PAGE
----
Off we marched to Saks Fifth Avenue, cigar in his one hand, me holding the other. As Big Julie puffed away, I – for the first time – had complete selection autonomy. I picked an outrageously hippy dippy Sherpa-like coat worthy of the musical Hair. Purchase made, hours still left to kill, my ever-logical father asked, “What else do you need? Why don’t we start at the top floor and work our way down?”

And that’s what we did. We shopped till my father’s last cigar ash dropped!

Professional Me

When young, even though I didn’t like to shop, clothes were easy. I looked good enough in most things (except for thigh-hugging knits – curse my family chubby leg genes!). And as a TV news “personality,” I was lent on-air clothes by a fancy department store.

But those take-it-for-granted look good days of youth are decades gone. Today, it takes an awful lot of make-up, hair dye, careful clothes selection, money, and prep time to look half-way decent.

Now, I understand why my always elegant mother took such pains with her appearance. It wasn’t simply that she lived in an era when women were more put together. Queen Dorothy never went out without lipstick, earnings, a handkerchief, and a pocketbook. They formed her carefully curated armor against old age and invisibility!

Yet, for me, shopping is torture. Invisible sales help. Insane prices. Dirty dressing rooms with unflattering three-way mirrors, harsh lighting, and jagged straight pins on the floor. All these things leave me ready for a straightjacket and deep dark despair!

Technology to the Rescue?

But with the Internet, I had hoped life – or at least shopping – would be easier. Sadly though, my online shopping efforts have been a flop. I order. I return. Order. Return. Retail failure after failure. It’s a lot like shopping in a store – still too many choices, still confusing size labels. Plus now, frequently, shipping fees.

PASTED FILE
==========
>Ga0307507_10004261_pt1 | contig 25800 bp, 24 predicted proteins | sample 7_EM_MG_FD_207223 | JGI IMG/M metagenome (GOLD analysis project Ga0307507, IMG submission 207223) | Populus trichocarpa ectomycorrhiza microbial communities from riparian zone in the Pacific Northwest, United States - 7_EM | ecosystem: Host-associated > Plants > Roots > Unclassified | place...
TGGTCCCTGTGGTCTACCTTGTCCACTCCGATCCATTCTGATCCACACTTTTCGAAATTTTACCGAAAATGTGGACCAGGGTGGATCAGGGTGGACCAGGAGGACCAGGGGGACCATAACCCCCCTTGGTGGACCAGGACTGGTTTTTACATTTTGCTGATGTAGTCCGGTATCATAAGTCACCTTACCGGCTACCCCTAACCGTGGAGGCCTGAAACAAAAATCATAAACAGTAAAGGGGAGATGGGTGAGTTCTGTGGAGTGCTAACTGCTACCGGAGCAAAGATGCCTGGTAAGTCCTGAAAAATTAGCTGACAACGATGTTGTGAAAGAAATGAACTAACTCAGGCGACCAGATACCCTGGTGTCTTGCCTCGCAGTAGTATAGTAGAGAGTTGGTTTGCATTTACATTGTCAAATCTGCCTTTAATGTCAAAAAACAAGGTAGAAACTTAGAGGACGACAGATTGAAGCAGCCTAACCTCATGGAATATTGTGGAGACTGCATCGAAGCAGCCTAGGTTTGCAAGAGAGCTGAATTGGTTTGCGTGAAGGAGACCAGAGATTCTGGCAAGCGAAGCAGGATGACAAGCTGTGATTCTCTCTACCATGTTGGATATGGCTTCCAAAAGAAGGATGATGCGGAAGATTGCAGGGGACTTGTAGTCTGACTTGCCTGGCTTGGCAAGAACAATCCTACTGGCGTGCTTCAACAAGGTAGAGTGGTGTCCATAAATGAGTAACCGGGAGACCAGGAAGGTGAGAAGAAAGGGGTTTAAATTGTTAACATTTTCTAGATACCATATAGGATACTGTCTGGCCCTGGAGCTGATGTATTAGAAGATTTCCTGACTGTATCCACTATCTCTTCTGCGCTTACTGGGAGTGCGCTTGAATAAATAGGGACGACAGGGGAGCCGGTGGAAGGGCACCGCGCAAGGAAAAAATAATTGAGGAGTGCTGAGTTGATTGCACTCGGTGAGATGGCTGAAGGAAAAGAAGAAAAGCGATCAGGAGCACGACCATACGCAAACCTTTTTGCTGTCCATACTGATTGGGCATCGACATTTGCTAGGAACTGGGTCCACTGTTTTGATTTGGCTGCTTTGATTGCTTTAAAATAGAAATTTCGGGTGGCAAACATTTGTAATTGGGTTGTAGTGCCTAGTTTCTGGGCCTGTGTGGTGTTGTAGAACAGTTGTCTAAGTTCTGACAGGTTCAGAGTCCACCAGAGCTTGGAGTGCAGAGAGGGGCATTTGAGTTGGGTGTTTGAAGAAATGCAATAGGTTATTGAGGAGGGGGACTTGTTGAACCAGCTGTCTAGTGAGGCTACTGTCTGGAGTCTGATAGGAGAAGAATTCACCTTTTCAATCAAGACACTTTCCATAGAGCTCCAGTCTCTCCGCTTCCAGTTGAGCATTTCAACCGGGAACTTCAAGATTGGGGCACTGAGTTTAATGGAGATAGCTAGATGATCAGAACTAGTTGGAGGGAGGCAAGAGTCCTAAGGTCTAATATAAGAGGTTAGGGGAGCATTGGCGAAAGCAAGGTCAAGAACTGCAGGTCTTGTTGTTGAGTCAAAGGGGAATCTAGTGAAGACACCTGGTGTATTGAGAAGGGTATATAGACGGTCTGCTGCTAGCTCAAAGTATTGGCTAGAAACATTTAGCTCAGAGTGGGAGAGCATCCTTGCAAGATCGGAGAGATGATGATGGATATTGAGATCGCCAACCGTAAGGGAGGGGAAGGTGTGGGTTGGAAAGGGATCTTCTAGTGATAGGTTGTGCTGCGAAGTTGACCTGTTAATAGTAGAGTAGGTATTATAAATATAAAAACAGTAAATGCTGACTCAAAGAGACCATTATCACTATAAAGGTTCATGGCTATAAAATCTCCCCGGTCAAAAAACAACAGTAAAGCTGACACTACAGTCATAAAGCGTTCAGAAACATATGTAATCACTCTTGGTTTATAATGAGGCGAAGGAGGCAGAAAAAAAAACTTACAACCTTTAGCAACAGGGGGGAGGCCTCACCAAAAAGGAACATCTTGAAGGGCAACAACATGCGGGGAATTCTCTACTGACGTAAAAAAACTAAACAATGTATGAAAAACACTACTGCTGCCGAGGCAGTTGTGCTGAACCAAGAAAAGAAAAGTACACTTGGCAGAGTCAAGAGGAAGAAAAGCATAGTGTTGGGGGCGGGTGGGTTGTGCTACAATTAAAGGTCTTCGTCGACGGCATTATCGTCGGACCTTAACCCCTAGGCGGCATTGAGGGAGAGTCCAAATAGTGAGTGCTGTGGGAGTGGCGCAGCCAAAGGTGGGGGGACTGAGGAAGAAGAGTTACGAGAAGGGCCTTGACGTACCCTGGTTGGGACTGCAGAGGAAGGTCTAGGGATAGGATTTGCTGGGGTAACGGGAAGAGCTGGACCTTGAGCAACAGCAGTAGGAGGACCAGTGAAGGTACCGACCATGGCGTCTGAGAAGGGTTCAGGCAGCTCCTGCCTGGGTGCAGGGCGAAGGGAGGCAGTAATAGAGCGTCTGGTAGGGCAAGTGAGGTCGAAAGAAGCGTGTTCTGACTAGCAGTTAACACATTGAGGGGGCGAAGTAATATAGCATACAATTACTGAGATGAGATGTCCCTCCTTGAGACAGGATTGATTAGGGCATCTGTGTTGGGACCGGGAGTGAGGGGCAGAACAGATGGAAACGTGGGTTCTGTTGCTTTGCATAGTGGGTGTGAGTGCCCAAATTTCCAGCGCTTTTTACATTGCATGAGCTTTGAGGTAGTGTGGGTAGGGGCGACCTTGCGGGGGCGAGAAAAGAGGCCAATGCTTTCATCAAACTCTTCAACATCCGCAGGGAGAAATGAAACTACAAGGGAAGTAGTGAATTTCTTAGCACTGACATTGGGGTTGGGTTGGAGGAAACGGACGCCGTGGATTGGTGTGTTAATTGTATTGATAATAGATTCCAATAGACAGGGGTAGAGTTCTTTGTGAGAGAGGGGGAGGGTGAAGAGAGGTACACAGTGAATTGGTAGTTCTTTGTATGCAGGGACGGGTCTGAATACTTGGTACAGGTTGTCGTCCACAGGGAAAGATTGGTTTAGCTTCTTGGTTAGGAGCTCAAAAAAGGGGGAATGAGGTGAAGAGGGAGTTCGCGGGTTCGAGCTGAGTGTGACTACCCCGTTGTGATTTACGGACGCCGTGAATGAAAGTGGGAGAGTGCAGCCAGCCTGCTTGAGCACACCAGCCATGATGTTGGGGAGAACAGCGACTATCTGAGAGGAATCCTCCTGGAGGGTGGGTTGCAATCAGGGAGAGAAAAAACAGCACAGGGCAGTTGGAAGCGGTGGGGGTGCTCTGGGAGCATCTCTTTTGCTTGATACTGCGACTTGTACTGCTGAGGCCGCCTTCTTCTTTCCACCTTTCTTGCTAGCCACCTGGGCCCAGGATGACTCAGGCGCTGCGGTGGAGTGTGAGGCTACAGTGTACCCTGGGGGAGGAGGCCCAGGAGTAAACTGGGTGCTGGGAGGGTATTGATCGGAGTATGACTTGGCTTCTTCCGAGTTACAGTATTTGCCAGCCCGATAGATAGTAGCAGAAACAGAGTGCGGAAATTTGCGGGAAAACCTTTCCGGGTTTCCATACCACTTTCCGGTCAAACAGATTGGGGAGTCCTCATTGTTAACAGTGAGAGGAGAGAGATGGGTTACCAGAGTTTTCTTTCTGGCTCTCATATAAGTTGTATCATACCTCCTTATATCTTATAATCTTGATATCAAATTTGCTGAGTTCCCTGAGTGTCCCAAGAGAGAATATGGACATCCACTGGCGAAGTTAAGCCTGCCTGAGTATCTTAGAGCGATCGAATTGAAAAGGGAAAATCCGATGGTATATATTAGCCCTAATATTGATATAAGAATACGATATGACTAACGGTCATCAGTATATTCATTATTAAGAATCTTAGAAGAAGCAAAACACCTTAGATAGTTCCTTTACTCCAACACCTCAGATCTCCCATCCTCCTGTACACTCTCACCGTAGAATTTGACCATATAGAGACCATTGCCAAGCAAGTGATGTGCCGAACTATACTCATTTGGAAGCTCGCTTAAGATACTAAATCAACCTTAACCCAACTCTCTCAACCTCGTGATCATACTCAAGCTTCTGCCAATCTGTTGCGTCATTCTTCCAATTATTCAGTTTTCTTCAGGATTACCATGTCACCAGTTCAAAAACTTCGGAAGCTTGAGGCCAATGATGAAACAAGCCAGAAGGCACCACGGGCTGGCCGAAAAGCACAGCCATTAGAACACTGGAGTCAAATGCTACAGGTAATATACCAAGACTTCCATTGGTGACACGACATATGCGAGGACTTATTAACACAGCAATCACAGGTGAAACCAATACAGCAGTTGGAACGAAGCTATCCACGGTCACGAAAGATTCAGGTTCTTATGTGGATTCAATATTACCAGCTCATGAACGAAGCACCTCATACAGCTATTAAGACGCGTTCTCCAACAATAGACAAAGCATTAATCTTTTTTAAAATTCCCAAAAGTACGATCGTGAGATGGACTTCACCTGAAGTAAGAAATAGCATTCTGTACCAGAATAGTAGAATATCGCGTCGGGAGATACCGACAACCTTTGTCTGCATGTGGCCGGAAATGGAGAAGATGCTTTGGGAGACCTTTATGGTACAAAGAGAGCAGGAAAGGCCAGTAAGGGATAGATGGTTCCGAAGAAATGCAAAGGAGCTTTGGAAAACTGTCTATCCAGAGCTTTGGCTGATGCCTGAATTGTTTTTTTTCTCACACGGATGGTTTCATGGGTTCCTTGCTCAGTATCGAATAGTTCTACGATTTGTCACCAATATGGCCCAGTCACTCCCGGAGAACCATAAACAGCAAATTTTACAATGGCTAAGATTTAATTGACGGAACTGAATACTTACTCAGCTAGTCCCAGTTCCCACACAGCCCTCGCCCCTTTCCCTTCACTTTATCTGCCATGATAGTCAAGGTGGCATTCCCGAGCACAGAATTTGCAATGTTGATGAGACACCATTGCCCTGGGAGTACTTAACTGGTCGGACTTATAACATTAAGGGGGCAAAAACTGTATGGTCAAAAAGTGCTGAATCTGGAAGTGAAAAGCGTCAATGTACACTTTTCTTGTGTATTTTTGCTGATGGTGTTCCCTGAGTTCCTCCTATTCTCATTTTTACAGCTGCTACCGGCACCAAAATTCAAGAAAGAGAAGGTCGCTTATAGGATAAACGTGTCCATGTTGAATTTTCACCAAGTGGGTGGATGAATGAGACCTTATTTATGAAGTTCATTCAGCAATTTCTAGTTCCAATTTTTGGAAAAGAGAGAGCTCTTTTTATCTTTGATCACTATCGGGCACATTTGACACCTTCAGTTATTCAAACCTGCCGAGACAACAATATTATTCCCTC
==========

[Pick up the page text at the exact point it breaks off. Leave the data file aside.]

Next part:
Is Renting Different than Borrowing?

I considered trying the much-publicized Rent the Runway, because of its personalized shopping approach

Now, given my sweat aversion and germ-a-phob tendencies, you might wonder why I even considered Rent the Runway. Dry cleaning, baby, dry cleaning! RtR does it on a massive scale!

The company has the world’s biggest warehouse and dry-cleaning complex in New Jersey, processing thousands of items each hour.  Be still, my laundry-loving heart!

But alas, RtR with its designer glittery glam doesn’t cater to casual, work-from-home, free-lance Berkeley-based writers who simply seek an upgrade from baggy sweaters and sweats.

Options. More Options

Yet, ironically since first clicking on the Rent the Runway website, my online options, like my waistline, are exploding.

Ads and offers for all sorts of online clothing services flood my inbox and online ad space – Stitch Fix, DailyLook Elite, LeTote, and Allume. Some rent clothes. Some send monthly selections to choose from and buy.

It’s overwhelming – which is exactly the drowning sensation I feel at the Mall!

So, I guess I’m doomed. Unless my parents magically re-appear to take my hand and take me shopping, I’m likely to remain …

Unstylishly Muddling through Middle Age,